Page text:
JEFFERSON CITY — Seeking to help the state's small businesses, the Missouri House of Representatives voted Wednesday to require periodic reviews of certain state regulations.
State agencies would need to evaluate whether a new administrative rule is necessary, obsolete, duplicative or could be more narrowly tailored while accomplishing the same purpose. Existing rules would expire on a rolling schedule that starts in 2015, and a similar calculus would be required if a state agency wants to renew its expiring regulations. Every state administrative rule would need to be examined at least once per decade.
In addition, state agencies would be required to respond within 60 days when someone requests a rule be adopted, altered or repealed. State departments would have to explain how the rule complies with the new requirements.
Administrative rules are developed by state agencies to implement laws approved by the legislature and signed by the governor.
Sponsoring Rep. Jason Smith said the measure could help make Missouri more attractive for small businesses. He said the state's tax credit programs and laws already have automatic expiration dates and legislators face term limits, so a similar policy for regulations makes sense.
"Rules that are made by bureaucrats stay on the books forever," said Smith, R-Salem. "There's 6,281 different rules. It's time that we look at them and make sure that they're just not left on the shelf that someday a bureaucrat might think, 'Hey, I'm going to dust this off, and I'm going to go after this business and enforce this rule that hasn't been enforced for 30 years.'"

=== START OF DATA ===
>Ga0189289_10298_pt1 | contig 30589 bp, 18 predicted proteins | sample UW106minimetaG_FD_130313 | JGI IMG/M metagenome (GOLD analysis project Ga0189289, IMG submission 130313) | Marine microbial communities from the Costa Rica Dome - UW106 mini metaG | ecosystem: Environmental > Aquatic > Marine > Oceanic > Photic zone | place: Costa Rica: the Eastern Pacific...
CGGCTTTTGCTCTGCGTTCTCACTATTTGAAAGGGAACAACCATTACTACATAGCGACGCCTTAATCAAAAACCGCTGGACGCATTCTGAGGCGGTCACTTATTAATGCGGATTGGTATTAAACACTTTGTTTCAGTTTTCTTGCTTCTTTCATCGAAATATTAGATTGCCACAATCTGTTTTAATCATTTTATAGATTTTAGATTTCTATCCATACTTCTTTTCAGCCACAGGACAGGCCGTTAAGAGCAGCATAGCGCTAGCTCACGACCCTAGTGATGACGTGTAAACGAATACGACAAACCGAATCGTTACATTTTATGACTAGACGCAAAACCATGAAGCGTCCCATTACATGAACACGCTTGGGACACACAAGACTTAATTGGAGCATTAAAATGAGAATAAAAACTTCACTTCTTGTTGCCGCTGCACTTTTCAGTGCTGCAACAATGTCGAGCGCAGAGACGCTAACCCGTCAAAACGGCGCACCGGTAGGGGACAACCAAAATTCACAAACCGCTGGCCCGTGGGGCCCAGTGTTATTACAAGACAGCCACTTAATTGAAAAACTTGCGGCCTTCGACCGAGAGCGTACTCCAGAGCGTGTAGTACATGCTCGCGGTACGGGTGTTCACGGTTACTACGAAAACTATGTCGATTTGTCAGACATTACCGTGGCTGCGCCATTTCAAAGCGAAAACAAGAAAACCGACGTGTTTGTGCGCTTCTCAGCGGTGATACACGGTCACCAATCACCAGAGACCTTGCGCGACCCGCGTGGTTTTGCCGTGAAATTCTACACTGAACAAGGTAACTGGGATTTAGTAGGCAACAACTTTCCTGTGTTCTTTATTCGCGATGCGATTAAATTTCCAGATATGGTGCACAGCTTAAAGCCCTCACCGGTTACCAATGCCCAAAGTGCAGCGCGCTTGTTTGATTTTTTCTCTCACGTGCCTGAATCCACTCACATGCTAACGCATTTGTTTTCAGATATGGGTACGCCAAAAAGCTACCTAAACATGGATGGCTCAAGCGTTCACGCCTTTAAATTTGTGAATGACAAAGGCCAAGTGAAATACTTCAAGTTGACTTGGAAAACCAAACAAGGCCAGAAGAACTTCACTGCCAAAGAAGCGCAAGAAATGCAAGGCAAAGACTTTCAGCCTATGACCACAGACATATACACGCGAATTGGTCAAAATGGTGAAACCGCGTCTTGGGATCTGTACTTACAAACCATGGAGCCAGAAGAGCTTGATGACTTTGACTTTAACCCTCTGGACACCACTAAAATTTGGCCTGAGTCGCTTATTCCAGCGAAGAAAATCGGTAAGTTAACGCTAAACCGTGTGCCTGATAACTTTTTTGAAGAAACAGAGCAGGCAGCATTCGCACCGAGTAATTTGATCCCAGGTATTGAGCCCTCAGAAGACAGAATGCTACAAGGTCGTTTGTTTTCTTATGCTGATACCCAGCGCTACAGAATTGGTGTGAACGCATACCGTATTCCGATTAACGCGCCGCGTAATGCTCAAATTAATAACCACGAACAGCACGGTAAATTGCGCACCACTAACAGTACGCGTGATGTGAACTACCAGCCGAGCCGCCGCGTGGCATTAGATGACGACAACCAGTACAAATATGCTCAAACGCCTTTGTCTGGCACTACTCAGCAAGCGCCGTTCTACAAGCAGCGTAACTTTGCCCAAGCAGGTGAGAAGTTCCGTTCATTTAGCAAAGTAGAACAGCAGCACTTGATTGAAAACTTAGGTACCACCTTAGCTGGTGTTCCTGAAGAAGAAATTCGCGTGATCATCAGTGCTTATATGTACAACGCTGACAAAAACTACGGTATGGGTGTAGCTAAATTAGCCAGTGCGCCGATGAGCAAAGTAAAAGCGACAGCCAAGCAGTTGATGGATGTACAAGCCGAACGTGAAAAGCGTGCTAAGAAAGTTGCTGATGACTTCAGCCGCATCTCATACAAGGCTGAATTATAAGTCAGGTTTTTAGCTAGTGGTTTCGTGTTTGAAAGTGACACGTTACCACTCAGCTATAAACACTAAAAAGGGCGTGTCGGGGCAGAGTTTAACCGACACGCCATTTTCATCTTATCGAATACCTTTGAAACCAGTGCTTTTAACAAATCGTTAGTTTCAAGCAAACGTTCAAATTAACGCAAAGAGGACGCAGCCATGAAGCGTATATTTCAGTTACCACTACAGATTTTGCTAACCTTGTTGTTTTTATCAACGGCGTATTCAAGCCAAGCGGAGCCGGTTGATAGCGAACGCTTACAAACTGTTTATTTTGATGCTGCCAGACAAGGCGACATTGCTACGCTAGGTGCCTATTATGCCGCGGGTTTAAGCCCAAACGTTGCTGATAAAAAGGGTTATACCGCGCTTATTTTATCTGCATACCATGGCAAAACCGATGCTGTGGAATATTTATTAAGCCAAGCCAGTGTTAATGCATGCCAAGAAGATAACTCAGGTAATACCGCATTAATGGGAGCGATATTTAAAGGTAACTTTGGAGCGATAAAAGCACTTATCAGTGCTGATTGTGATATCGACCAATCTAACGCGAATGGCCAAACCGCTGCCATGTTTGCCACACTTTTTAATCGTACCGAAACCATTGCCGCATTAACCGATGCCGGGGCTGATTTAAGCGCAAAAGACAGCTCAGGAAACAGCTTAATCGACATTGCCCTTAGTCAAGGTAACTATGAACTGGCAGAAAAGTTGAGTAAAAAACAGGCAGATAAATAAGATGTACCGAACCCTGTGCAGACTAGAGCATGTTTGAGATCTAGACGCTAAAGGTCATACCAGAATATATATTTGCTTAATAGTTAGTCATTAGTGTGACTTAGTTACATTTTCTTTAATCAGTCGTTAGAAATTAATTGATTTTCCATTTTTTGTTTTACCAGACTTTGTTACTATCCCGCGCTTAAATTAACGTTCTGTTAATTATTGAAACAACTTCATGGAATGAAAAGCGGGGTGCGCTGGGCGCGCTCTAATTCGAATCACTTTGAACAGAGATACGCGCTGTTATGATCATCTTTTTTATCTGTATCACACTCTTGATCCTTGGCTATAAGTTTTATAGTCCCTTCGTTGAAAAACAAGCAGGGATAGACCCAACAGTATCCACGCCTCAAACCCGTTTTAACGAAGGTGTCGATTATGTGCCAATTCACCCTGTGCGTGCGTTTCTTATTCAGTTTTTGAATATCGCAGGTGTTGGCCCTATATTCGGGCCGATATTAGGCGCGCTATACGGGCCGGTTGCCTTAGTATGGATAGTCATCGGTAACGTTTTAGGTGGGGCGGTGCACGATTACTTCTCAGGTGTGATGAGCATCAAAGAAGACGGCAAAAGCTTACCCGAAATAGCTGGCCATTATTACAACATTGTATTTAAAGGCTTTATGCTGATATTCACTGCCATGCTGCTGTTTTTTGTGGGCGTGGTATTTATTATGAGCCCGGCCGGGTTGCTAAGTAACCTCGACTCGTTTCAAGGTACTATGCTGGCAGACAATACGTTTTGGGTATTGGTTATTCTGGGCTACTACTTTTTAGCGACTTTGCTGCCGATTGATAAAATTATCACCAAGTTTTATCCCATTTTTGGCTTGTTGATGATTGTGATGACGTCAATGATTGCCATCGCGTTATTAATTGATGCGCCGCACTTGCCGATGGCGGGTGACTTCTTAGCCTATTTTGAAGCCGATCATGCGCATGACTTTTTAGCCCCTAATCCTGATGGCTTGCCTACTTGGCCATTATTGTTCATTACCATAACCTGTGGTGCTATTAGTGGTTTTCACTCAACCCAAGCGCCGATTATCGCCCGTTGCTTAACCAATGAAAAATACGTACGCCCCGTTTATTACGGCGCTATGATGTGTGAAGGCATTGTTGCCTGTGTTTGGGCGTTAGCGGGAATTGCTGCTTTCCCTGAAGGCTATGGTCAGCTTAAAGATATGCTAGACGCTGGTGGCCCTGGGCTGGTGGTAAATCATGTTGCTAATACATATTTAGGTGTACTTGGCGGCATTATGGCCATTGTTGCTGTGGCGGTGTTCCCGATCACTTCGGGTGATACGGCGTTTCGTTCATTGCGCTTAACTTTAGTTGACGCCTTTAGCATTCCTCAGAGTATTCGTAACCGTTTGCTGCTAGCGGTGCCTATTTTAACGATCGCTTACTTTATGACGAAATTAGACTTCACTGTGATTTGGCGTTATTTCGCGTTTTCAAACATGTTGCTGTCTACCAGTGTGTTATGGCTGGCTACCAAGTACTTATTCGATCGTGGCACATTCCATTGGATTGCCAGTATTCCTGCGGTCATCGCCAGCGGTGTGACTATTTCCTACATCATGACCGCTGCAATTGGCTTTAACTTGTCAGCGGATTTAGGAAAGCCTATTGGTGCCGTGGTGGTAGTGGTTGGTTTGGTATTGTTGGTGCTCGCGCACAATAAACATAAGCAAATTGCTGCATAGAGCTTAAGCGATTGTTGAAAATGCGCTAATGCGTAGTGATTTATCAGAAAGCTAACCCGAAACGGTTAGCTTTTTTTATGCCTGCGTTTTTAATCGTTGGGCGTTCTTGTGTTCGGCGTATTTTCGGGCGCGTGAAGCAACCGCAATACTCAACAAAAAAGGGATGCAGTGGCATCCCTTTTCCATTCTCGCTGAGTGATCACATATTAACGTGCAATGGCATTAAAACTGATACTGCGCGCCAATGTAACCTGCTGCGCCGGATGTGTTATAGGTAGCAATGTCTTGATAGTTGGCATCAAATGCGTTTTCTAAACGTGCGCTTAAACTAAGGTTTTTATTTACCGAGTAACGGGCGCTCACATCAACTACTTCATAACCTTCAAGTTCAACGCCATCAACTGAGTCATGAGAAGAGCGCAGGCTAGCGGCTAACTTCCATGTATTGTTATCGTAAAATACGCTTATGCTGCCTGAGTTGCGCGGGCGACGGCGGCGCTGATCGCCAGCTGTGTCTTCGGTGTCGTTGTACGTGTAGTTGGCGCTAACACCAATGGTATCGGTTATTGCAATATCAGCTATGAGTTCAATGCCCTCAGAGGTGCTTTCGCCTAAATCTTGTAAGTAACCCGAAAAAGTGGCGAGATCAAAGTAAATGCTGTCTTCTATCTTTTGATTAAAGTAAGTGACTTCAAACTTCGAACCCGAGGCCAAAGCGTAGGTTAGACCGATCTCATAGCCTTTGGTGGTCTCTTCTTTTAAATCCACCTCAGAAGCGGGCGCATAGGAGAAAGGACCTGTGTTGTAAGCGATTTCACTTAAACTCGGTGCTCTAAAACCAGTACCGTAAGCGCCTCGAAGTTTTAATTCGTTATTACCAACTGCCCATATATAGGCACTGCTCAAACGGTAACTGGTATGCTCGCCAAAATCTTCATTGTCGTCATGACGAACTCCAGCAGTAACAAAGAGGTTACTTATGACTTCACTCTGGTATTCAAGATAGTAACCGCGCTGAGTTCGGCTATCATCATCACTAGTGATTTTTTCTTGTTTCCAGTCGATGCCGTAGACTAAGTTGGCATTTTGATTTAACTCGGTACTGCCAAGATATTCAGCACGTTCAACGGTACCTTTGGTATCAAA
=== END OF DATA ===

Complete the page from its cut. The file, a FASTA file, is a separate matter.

The House on Wednesday approved the administrative rules legislation 102-57, on a party line vote. It now moves to the state Senate.
Democrats said the legislation could create uncertainty in Missouri's rulemaking process and be expensive to implement. Legislative staff said in a cost estimate that several state agencies reported the measure eventually could cost those departments more than $100,000.
Rep. Sara Lampe said examining the state's current administrative rules is a good idea, but that the legislation could create uncertainty for small businesses by creating the potential for debate about every administrative rule.
"It doesn't improve the structure and the process by which those rules are looked at," Lampe, D-Springfield, said. "It just sets off a bomb in that rulemaking process."
Brad Jones, the state director for the National Federation of Independent Business, said administrative rules are less visible than state laws but also can add to the costs and requirements for businesses. He said regulations developed by state and federal agencies are a top concern and that knocking out a few overlapping rules developed by different governmental bodies would help.
"It is just good government for the state of Missouri to take stock of the 6,000-some odd rules that affect the lives of small business people every day," Jones said.